War victims find fortunes in cassava flour

A decision by 12 women to embrace cassava cultivation after the 1990s war in North Eastern Uganda has turned the region into a commercial cassava growing area, with the group being the lead supplier of cassava flour to Britannia.

In mid 1990s during the period of insurgencies fuelled by rebel activities in the Northern and Eastern  regions of Uganda, women and children were the most vulnerable with many left homeless and fields of millet, sorghum, simsim and groundnuts all destroyed by the rebels. In order to pick the broken pieces, the women embraced the only available resource at their disposal; cassava cuttings which were supplied to them by the government through the ministry of agriculture.

“We were not used to doing cassava and therefore many of the farmers were cagey on its adoption but we spearheaded its cultivation in the area. Unfortunately, the drought that ensued during that season saw all those who had rejected the crop subjected to a calamitous hunger,” explained Norah Asiyo who is the founder of the now successful Popular Knowledge Women’s Initiative farmer’s cooperative society (PKWI). The fact that cassava is a stress resistant crop safe guarded it from the strains of drought and ensured that the farmers who had embraced it, had food to rely on while hunger loomed.

The stress resistant traits of cassava crop then saw more farmers embrace the crop after the hunger nightmare. More farmers adopted the crop and ultimately the yields began exceeding the local consumption. According to Asiyo, in order to ensure that their bumper harvests were not wasted, they had to devise value addition models that would best fit their locality of Bukedea and Moroto districts.

Having attended high profile international agribusiness trainings and workshops, the mother of four advised the members of the farmer group to adopt cassava flour milling which according to her was a more sustainable value addition venture and would be marketable even beyond their localities. “Milling was ideal because it was more marketable. In addition, the emergence of Cassava Mosaic Disease in 1995 saw the introduction of other cassava varieties that were more disease resistant albeit heavily laden with cyanide content and posed a risk to farmers if not well processed hence the consensus on the milling of flour as the most viable option,” she explained.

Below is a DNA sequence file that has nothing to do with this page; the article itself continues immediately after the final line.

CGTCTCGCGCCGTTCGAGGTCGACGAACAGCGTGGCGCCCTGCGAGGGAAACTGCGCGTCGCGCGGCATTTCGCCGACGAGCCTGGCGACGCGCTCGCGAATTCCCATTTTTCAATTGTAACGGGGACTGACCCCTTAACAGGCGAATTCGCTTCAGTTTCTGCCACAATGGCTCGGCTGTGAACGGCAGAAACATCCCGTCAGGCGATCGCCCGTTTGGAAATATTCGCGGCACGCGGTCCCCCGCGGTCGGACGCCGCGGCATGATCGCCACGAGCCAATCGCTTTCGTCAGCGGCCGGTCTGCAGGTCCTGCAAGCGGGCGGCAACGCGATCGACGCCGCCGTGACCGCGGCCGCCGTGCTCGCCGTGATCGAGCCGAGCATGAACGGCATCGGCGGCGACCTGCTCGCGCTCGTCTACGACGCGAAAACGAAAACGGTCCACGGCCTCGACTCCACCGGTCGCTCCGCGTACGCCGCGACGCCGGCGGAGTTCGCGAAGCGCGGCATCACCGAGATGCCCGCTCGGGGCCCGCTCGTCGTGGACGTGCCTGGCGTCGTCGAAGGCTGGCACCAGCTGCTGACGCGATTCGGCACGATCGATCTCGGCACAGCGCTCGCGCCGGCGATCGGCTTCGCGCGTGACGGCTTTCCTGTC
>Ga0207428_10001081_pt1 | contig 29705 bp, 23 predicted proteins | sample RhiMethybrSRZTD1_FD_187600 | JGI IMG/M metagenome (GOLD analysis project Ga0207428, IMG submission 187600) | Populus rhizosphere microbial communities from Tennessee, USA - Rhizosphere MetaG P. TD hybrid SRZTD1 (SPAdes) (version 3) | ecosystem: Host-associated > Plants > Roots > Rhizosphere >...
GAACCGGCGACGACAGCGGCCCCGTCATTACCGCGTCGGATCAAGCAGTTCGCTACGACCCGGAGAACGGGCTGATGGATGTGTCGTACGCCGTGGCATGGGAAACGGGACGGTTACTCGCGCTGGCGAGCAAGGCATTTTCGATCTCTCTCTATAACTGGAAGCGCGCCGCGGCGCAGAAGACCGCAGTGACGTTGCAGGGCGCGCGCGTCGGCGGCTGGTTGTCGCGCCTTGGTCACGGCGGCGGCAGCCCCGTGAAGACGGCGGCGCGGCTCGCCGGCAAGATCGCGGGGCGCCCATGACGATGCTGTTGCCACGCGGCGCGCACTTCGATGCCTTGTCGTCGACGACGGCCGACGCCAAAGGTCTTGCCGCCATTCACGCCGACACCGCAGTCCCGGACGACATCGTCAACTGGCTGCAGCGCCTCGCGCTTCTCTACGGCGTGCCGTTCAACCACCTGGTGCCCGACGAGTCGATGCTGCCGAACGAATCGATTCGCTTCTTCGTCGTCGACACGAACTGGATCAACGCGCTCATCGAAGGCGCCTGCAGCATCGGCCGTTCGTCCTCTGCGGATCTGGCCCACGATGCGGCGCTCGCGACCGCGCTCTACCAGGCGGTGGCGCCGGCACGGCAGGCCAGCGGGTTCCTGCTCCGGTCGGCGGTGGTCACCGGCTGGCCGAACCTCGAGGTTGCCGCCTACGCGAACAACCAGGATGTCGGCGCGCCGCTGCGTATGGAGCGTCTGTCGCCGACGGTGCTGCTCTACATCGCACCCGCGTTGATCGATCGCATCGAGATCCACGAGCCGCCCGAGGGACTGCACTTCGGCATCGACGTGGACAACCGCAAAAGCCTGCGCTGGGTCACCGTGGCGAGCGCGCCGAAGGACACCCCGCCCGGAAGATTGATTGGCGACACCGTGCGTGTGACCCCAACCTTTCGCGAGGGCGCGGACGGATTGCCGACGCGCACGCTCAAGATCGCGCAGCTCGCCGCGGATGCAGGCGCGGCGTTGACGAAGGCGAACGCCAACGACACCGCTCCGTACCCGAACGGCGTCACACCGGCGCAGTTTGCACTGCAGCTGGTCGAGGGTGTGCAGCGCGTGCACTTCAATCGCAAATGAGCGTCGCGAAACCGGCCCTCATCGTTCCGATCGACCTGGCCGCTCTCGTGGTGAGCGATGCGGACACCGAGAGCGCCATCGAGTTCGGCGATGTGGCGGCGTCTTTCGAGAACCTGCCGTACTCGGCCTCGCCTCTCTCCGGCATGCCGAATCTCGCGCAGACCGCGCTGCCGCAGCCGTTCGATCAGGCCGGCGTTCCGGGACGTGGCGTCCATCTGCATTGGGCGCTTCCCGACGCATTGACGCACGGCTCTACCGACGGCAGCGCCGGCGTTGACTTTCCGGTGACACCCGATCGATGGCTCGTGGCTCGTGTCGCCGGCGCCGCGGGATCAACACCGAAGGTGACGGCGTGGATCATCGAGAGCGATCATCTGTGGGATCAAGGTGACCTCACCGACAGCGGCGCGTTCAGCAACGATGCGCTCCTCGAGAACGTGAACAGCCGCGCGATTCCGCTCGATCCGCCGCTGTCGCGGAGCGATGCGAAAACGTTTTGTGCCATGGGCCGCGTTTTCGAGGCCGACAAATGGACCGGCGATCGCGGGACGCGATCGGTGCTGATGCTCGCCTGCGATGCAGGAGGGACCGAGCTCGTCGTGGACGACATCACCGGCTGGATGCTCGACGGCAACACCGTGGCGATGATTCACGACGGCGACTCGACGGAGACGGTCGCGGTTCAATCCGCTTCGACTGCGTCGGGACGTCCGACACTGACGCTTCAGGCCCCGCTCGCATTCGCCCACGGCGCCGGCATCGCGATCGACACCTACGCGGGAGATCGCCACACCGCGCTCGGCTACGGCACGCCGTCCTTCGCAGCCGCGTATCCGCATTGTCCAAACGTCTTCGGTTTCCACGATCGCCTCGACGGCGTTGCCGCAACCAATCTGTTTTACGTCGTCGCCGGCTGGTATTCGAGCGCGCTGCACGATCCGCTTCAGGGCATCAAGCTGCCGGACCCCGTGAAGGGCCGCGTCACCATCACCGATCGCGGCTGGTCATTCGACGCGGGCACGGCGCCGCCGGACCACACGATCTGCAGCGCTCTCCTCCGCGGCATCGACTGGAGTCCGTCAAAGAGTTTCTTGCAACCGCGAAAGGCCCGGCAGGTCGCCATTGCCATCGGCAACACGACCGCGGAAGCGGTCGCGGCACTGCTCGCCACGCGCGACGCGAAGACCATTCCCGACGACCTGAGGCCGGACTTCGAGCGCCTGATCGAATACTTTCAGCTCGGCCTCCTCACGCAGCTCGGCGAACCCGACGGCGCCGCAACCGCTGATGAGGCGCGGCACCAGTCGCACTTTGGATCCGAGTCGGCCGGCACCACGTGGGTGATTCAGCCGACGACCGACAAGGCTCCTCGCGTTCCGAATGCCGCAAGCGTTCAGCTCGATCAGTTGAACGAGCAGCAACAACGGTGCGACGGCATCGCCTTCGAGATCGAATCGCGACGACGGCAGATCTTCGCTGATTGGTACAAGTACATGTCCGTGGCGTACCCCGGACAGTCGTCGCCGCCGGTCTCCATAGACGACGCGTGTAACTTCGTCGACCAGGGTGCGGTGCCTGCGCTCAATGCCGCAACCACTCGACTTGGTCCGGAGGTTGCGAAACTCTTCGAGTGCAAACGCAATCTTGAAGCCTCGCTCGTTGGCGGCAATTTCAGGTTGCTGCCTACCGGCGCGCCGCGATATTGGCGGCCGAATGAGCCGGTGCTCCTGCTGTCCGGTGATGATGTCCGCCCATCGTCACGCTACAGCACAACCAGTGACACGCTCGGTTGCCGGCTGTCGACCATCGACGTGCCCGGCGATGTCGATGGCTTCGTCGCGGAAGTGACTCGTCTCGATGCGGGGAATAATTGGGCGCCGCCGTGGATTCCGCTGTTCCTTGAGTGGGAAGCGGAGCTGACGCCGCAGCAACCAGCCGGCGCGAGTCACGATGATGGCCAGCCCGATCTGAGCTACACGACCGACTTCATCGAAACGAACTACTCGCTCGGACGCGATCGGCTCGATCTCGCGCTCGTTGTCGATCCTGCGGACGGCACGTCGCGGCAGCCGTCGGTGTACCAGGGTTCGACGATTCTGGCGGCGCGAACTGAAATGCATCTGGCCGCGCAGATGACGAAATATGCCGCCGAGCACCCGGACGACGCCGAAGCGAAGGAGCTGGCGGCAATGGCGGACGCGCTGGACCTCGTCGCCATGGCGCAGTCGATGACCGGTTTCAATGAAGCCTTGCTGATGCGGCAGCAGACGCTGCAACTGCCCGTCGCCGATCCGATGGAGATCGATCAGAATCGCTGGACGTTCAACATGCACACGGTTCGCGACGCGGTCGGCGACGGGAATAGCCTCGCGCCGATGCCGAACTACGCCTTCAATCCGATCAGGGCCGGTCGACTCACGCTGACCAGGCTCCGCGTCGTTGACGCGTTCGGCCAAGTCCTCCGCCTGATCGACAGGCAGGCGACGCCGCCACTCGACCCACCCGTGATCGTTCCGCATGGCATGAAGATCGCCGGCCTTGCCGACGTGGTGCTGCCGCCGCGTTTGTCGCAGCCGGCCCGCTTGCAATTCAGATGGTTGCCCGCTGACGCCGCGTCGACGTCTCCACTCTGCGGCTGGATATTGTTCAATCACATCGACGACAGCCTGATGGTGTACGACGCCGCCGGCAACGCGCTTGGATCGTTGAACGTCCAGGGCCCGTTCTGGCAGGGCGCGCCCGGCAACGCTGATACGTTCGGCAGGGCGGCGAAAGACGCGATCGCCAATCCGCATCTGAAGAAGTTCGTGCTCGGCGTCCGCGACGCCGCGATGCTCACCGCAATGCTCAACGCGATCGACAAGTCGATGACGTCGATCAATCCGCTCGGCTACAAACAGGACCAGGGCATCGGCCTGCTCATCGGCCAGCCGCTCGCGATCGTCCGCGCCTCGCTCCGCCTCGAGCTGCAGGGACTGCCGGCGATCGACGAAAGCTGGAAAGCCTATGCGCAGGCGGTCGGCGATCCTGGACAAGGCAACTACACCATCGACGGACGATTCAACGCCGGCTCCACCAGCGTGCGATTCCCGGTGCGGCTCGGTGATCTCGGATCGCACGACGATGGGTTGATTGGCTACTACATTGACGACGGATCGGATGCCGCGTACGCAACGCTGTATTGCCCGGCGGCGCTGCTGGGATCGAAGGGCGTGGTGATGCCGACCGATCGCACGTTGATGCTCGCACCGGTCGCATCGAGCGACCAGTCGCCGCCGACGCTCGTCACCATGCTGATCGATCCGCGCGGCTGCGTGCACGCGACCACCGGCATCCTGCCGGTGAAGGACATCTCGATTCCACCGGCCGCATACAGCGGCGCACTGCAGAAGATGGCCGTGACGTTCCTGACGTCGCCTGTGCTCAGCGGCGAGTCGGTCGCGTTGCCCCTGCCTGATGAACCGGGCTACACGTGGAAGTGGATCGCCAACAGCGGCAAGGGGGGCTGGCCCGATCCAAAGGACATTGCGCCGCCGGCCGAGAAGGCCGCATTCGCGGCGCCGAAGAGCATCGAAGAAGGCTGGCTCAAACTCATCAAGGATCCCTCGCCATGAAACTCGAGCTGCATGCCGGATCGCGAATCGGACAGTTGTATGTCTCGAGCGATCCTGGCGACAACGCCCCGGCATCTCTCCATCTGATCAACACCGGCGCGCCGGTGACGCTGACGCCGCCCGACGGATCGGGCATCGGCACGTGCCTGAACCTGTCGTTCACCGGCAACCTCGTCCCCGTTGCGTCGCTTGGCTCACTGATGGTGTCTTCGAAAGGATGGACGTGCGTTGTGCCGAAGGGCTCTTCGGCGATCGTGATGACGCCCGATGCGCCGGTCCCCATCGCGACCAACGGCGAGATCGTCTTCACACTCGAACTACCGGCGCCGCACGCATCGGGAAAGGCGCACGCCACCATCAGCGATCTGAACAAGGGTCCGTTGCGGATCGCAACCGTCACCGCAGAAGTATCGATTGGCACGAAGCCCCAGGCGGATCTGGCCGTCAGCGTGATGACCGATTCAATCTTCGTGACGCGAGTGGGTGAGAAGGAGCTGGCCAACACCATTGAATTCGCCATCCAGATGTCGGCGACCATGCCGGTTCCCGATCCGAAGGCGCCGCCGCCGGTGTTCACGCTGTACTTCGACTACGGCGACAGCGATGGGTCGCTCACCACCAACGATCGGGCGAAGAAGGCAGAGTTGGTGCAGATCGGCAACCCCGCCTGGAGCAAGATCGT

After initial pitfalls with quality issues, the group got a marching grant to purchase the much needed machineries for high quality production of cassava flour. “In mid 2000s we got funding from Cassava Value Addition for Africa (CAVA) and acquired the much needed machineries worth about UGX6,000,000 (Kshs200,000).

Currently the group comprised of over 2500 women farmers produces about 1.3 tonnes of cassava flour weekly. This output is way below the market demand. “Due to the improved quality of our cassava flour, we have seen increased demand for it with the likes of huge corporate firms developing a huge interest in it. Britannia alone requires a supply of about 2 tonnes per week which currently we can’t deliver due to our inadequate drying racks and space although we are working hard to set up more racks,” explained Asiyo.

In order to ensure high quality, the farmers are advised to dry the cassava on raised racks above the ground. The farmers are already enjoying the benefits of high quality products with Britannia purchasing a kilo of the flour at about UGX1,500 (Ksh50) a price that is very lucrative as opposed to UGX 600 which s the retail price offered in the local market.

The installation of the cassava value addition milling plants in the area has transformed the farmers from subsistence to commercial cassava growers. PKWI Cooperative group own the plant and members are charged about 100 for the value addition process per kg which caters for the logistical costs like peeling the cassava, diesel fuel to run the machineries among others.

Non members are charged about UGX200 and Asiyo noted that more farmers are adopting the crop for the now visible high returns that it promises. On average individual farmers have cultivated about 5 acres of land of cassava and we are now even controlling the new membership in order consolidate the team that we have.

About 600 million people in Africa, Asia and Latin America depend on the cassava crop for their food and incomes. In Africa cassava production has more than tripled since 1961 from 33 million tonnes per year to 101 million tonnes. Asiyo explained, “Cassava is a year-round crop, with production levels that are steady but small. It is also a perishable and bulky product, which makes it very costly to transport without some initial processing and this explains why we are initiating value addition activities at the village level a fact that will help more cassava adoption and ultimately help in food security in our area.”